Emergency access czar Professor Sir George Alberti has spent his career as an outspoken agent of change. Here he reveals how he prefers to eschew politeness and tackle controversy

Emergency access czar Professor Sir George Alberti has spent his career as an outspoken agent of change. Here he reveals how he prefers to eschew politeness and tackle controversy

Professor Sir George Alberti may appear the epitome of the British establishment but the national director for emergency access says that from an early age he has not readily accepted authority and has never fully integrated into the establishment. Perhaps the disruption to his early life may go some way to explaining why.

His Jewish parents fled from Germany in 1939 and his father, having re-established his paper goods business in Newcastle, was interned on the outbreak of war. This left Sir George's mathematician mother to manage the business while he and his older brother were evacuated to Wakefield.

Sir George wanted to be a doctor from an early age and flippantly comments that he was influenced in his decision by observing the quality of life enjoyed by the local GP. He won a school scholarship to Oxford where he was academically sound rather than brilliant, viewing himself as somewhat idle and preoccupied with the non-academic pleasures.

A career in academic biochemical medicine and diabetes followed, which he describes as successful on the basis of hard work rather than brilliance. 'I don't look on myself as an outstanding academic,' he says. 'I think I'm good in terms of practical applications of research and in helping others.'

He did not achieve the significant research breakthrough he wanted and he considers this his biggest career disappointment. However, he is not one for looking back, saying he reached an age when he had to accept the limit of his own capabilities.

Never quite getting on with authority has probably served Sir George well. His five-year period as president of the Royal College of Physicians is characterised by changing its image from Victorian establishment to modern institution.

He has always been a powerful advocate of the need for the profession to change but believes isolated incidents like Shipman have been grossly distorted so they become the principal reason for change. He concedes that until the recent changes to regulation, the medical profession presented a self-satisfied image.

The emergency access czar would like to see other changes being considered: postgraduate training, for example. He believes there is the need for stronger mentoring of postgraduate doctors in training to help them adjust to becoming consultants at a much younger age than their predecessors. And he is unequivocal about the new consultant contract, describing it as 'a catastrophe because it removes professionalism by spelling out almost hour by hour what doctors are supposed to be doing. I look on that as deeply insulting.'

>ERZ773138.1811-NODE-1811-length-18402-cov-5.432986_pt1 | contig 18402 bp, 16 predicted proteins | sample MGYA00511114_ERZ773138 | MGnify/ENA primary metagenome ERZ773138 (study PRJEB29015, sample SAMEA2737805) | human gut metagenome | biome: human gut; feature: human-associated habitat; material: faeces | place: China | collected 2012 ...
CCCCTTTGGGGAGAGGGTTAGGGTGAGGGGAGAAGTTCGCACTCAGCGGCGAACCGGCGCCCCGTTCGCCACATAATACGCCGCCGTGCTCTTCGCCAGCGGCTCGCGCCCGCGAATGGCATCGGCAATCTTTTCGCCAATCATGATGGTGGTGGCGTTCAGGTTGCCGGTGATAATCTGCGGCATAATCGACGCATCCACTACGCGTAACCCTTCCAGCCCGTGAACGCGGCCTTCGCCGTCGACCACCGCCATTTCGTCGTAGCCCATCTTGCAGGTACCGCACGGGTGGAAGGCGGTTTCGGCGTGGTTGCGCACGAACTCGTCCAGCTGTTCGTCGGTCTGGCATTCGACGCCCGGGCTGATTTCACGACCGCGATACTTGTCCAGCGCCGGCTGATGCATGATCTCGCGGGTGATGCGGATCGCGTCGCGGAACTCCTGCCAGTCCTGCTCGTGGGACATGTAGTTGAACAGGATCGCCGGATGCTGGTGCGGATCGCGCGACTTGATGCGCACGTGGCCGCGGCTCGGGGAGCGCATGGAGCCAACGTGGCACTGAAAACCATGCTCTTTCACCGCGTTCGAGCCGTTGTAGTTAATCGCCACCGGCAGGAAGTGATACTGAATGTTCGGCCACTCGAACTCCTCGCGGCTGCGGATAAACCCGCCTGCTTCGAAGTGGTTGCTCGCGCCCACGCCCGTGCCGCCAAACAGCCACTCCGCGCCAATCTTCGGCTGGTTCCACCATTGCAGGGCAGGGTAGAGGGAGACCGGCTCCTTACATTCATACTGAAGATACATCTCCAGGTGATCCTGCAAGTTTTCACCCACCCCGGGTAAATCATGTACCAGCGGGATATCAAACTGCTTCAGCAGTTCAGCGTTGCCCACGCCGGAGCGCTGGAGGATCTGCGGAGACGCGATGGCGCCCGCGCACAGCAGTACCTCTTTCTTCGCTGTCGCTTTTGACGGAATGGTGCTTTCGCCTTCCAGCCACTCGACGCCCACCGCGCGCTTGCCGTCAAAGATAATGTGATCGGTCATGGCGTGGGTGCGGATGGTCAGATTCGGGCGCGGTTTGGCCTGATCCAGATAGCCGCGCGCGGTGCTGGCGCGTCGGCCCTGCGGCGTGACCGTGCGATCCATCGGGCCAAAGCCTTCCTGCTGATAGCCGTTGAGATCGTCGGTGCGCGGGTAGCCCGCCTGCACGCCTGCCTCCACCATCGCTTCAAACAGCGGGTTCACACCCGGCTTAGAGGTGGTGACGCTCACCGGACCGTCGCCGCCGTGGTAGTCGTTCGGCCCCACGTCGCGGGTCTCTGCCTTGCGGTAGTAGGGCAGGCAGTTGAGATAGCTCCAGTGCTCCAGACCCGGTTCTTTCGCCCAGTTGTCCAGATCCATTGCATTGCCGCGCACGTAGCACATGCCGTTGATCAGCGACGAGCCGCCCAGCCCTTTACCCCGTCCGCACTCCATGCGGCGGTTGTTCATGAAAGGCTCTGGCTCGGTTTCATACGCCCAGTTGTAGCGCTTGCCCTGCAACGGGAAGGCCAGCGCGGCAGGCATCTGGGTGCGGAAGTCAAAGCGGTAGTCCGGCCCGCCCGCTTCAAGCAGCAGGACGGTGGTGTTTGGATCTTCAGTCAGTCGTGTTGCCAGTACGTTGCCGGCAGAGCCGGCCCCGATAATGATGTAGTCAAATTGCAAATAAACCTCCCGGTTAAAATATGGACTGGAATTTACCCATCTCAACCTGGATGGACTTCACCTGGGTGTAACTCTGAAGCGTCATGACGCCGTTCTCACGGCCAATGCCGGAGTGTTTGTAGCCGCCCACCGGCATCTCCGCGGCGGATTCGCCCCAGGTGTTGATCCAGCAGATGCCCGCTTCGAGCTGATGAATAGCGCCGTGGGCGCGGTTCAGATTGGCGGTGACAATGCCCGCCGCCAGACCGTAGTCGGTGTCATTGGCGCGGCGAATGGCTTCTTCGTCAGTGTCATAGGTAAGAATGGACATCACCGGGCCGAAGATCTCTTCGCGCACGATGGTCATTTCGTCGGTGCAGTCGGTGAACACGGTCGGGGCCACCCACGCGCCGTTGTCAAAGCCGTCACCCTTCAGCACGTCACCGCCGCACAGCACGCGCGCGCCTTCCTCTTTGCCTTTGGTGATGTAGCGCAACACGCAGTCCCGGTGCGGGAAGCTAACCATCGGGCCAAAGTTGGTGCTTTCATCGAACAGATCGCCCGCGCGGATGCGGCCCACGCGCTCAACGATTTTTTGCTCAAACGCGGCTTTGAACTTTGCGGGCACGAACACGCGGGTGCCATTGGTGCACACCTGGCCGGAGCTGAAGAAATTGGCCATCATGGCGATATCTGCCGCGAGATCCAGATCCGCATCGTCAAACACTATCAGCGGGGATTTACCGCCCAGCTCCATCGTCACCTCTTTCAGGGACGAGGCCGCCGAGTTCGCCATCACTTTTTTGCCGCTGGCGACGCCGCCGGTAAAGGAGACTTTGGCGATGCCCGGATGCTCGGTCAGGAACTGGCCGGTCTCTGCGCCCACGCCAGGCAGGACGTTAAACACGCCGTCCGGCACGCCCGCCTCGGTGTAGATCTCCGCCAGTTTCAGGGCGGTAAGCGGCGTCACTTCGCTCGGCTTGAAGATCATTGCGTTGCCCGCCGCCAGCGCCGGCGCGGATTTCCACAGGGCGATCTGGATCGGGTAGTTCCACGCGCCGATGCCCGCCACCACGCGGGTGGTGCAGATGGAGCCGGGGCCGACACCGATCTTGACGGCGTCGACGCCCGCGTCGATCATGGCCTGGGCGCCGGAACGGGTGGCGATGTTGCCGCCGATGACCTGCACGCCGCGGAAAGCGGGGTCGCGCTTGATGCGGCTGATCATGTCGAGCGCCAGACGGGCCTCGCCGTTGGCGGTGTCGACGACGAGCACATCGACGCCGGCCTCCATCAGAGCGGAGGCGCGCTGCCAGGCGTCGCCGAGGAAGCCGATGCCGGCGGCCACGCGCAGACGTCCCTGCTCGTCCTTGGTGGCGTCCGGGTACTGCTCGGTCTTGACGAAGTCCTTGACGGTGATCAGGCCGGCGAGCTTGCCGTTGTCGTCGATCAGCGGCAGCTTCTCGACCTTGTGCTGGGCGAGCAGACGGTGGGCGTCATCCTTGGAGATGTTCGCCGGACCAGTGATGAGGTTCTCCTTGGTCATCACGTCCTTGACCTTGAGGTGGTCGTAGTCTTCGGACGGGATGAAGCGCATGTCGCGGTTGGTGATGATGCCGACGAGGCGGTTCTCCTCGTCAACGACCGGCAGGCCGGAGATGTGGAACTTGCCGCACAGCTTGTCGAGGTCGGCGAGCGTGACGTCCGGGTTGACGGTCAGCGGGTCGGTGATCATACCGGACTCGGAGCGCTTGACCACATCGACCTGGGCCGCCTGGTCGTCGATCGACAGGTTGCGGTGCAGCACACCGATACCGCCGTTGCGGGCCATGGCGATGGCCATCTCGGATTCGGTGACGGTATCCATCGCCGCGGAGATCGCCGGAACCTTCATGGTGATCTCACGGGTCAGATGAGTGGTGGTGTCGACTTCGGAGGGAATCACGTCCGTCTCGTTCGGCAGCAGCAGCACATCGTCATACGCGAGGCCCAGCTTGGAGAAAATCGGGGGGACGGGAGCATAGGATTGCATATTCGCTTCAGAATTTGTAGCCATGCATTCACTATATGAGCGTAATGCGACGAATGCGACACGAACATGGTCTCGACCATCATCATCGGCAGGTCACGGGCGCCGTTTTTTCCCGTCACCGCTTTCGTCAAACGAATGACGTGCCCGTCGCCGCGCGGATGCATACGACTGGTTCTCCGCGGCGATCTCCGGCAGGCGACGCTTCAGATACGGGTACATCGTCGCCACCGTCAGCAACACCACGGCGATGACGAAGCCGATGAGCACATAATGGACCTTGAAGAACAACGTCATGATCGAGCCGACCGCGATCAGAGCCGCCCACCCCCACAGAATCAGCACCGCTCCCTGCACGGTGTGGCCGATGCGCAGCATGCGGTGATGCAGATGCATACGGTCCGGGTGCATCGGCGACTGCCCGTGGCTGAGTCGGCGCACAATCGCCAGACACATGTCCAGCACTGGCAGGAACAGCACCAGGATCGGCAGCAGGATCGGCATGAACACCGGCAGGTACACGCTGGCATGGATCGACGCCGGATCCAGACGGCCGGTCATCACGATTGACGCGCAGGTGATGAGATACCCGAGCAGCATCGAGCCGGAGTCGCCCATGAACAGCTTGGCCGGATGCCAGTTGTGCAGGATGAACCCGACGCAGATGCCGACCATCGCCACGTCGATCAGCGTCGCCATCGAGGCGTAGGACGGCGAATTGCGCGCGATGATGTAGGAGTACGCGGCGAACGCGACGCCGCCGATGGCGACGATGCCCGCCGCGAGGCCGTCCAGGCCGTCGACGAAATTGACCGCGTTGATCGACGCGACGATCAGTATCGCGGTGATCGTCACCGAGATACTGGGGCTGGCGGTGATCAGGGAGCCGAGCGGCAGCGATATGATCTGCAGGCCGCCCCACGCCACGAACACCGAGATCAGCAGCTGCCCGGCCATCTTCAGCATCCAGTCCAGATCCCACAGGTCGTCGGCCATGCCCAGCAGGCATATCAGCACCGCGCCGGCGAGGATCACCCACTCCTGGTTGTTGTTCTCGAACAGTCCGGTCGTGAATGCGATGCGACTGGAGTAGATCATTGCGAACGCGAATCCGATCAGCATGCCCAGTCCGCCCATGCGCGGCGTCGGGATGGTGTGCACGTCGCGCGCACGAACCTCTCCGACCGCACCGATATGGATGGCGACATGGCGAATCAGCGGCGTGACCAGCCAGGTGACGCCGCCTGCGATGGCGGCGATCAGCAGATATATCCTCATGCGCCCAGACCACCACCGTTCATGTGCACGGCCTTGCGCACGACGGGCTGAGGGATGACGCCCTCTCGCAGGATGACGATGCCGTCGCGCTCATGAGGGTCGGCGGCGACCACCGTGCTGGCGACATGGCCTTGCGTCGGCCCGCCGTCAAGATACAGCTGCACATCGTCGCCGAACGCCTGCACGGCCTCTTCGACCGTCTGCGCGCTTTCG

He sees many consultants working fewer hours as a result - or disaffected working extra 'unpaid' hours - and would rather see a firmer approach to job planning not linked directly to salary.

When RCP president, Sir George drove through internal changes on an inclusive basis, a personal style he continued when appointed national director for emergency access in 2002. He is seen by NHS colleagues as one of the most accessible czars and is good at balancing his discursive and inclusive approach with clearly expressed firm views. In short, he is an effective influencer.

He decided about 25 years ago that he had tired of being polite all the time.

'I decided that I wanted to be honest and to say what I thought, which at times I know is uncomfortable for me and others. I don't go out of my way to be deliberately rude or hurtful but there is no point in bullshitting.'

No stranger to controversy

Sir George's style is deliberate but not without principle or purpose. He is driven by a strong personal desire to see a much more integrated and multidisciplinary-based system of healthcare and for his own profession to change the way medicine is delivered.

He illustrates this by referring to his time in Africa when he saw large numbers of medical assistants and nurses supported by fewer doctors. The doctors, he said, 'were frequently a nuisance because they had strong professional expectations'. His subsequent work with practice nurses in the UK has convinced him that these alternative practitioners have much to offer.